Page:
Either or both of the bidirectional valves 316 and 324 may be replaced by two one-directional valves in parallel, such as an actuated one-directional valve for expansion and a non-actuated check valve for compression, or by some other mechanism. The cylinders 302 and 334 are portrayed as vertically oriented in FIG. 3 but are arbitrarily oriented in other embodiments. Rods 330, 332 generally move in unison, as do the pistons 304, 336 coupled to the rods 330, 332. Fluid exiting chamber 338 of the hydraulic cylinder 334 through piping 348 drives the hydraulic motor 350 and any loads (not shown) to which the mechanical output of the hydraulic motor 350 is attached in various embodiments.

FIG. 4 is a schematic of the major components of an illustrative system 400 that employs two pneumatic-hydraulic intensifiers to convert the potential energy of compressed gas to mechanical work performed by a hydraulic motor according to various other embodiments of the invention. System 400 includes a high-pressure pneumatic cylinder 402 containing a mobile piston 404 that divides the interior of the cylinder 402 into two chambers 406 and 408. A port or ports (not shown) with associated pipes 412, 414 and a valve 416 allows for fluid to be admitted to or withdrawn from chamber 406 as desired. Gas is stored at high pressure in a reservoir 418 and may be admitted to chamber 406 through the bidirectional valve 416, piping 412, 414, and an appropriate port (not shown). In this illustrative system, gas in chamber 408 is in communication with the ambient atmosphere through an appropriate port (not shown) and piping (not shown).

System 400 also includes a second pneumatic cylinder 403, which may have similar or even identical dimensions (and correspond to similar or even identical pressures of operation) as cylinder 402, or may be a low-pressure cylinder (having different, e.g., larger, dimensions and a different, e.g., lower, pressure of operation) as shown in FIG. 4. The cylinder 403 contains a mobile piston 405 that divides the interior of the cylinder 403 into two chambers 407 and 409. A port or ports (not shown) with associated pipes 421, 423 and a bidirectional valve 425 allows fluid to be exhausted from chamber 407 through vent 426 as desired. Gas may be passed from chamber 406 of cylinder 402 to chamber 407 of cylinder 403 through piping 413, a bidirectional valve 417, and piping 415. Valve 417 may include or consist essentially of two valves, one each associated with chambers 406 and 407, with a pressurized volume between the valves. Gas in chamber 409 is typically in communication with the ambient atmosphere through an appropriate port (not shown) and piping (not shown). As shown in FIG. 4, the surface area presented by piston 404 to chamber 406 of the high-pressure cylinder 402 may be smaller than the surface area presented by piston 405 to chamber 407 of the low-pressure pneumatic cylinder 403.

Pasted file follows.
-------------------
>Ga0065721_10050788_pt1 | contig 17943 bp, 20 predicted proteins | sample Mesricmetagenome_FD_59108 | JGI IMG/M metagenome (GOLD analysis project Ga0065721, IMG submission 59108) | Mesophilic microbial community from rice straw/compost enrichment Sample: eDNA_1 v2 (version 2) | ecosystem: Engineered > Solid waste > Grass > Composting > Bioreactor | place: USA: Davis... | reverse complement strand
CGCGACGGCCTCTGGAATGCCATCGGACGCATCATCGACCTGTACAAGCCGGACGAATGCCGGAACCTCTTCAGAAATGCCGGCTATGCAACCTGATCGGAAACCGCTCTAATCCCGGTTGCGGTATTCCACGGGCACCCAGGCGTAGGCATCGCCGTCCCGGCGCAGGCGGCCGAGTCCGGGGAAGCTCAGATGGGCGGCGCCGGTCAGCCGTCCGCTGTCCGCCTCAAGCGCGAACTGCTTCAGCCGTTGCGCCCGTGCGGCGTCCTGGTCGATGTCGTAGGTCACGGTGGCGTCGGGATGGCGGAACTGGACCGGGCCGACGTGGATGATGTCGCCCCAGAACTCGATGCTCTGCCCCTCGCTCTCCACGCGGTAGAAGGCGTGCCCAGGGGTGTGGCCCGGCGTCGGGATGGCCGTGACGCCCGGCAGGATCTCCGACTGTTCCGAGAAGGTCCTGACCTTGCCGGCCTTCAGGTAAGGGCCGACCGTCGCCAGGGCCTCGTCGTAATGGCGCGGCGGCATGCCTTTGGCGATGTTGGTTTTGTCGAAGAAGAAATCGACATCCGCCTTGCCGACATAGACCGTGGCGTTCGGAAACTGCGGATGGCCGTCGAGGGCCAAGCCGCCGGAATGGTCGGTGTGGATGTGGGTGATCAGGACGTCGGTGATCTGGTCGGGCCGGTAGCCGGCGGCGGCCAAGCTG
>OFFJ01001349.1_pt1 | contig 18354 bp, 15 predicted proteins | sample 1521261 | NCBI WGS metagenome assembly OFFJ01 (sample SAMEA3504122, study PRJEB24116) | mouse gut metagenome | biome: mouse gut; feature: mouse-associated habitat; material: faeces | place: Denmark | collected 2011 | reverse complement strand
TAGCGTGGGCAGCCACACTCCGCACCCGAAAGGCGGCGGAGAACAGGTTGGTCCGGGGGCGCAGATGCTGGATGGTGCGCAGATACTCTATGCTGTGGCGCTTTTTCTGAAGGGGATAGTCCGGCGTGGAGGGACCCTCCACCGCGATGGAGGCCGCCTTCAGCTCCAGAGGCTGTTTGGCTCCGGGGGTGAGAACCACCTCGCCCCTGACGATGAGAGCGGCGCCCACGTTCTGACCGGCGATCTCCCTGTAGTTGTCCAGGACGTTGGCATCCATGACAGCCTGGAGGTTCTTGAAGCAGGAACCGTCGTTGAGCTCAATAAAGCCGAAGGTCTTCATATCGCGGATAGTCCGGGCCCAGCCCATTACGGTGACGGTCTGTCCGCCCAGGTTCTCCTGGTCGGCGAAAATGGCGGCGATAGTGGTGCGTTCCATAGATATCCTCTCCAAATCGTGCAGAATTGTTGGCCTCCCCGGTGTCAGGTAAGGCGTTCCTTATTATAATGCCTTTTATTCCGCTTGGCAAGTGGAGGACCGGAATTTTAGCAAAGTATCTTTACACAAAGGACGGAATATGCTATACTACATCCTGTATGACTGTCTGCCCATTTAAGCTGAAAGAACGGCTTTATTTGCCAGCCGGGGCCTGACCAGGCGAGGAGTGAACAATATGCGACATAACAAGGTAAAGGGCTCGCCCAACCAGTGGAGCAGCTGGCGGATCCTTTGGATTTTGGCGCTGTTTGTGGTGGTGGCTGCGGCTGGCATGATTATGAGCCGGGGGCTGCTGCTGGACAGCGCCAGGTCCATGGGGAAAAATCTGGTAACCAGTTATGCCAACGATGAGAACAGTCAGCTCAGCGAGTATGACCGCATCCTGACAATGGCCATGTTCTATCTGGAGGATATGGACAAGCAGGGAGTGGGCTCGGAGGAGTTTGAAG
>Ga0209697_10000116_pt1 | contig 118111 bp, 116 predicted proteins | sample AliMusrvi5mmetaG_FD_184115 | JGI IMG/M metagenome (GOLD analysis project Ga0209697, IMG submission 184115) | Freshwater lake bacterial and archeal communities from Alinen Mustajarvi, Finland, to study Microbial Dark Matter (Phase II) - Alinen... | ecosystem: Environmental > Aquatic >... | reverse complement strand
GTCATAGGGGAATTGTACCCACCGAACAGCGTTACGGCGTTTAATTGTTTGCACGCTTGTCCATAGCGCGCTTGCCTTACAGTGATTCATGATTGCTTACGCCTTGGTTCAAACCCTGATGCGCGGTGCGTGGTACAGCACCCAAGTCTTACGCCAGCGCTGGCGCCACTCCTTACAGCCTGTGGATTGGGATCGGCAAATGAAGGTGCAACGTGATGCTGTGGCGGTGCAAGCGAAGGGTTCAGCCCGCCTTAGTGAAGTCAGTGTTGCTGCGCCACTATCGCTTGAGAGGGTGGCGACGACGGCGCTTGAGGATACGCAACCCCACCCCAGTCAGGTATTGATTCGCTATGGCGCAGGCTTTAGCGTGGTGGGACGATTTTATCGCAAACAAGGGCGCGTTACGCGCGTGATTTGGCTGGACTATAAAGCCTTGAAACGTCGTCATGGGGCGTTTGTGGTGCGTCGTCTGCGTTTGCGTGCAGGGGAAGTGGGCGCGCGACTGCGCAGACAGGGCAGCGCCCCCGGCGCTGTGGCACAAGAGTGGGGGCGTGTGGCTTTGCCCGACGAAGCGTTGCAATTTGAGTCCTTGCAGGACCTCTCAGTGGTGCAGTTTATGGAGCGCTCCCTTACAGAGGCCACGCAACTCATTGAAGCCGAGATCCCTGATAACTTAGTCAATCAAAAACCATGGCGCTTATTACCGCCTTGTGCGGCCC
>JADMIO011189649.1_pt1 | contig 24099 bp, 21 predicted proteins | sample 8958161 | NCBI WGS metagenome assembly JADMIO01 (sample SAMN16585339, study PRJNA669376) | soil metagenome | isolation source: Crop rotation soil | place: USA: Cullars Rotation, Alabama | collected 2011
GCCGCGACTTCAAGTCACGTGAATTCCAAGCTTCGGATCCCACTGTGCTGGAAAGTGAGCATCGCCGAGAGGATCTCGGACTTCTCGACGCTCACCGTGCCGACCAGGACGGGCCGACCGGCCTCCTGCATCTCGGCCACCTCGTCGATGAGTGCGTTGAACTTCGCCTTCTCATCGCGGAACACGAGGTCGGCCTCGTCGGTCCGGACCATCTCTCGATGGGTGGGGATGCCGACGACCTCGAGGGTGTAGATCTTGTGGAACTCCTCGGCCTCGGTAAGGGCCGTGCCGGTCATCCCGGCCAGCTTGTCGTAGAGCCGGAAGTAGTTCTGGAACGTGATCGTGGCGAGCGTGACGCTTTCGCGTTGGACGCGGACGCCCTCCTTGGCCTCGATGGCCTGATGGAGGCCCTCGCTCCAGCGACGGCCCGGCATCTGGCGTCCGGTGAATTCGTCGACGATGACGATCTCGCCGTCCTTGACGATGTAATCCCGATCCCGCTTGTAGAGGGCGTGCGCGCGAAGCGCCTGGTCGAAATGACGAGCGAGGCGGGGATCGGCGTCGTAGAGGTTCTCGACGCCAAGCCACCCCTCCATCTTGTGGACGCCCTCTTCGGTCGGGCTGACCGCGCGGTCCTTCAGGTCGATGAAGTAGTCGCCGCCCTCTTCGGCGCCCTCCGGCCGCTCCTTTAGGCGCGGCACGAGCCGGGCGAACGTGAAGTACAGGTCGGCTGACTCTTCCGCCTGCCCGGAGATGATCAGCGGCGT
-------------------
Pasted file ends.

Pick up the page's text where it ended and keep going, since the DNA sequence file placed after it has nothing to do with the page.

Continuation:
The pneumatic cylinders 402, 403 are associated with hydraulic cylinders 434, 435 that may be interconnected thereto in accordance with the description of the corresponding components of system 300 (i.e., cylinders 302 and 334) in FIG. 3. In FIG. 4, the fluid outputs of hydraulic cylinders 434, 435 are connected through piping 448, 449 to the input/output ports of a motor 450 (e.g., a hydraulic motor such as a variable-displacement over-center closed-loop hydraulic motor) that may drive an electric generator (not shown). In various embodiments, chambers 440 and 441 may be vented to atmosphere (not shown), may be connected together via piping (not shown) to aid in cylinder retraction, or may be connected to an additional hydraulic pump/motor (not shown). The connection between hydraulic cylinders 434, 435 and motor 450 may be valveless.

In other embodiments, any or all of the bidirectional valves 416, 417, and 425 are replaced by two one-directional valves in parallel, such as an actuated one-directional valve for expansion and a non-actuated check valve for compression, or by some other mechanism. The cylinders 402, 403, 434, and 435 are portrayed as vertically oriented in FIG. 4 but are arbitrarily oriented in other embodiments.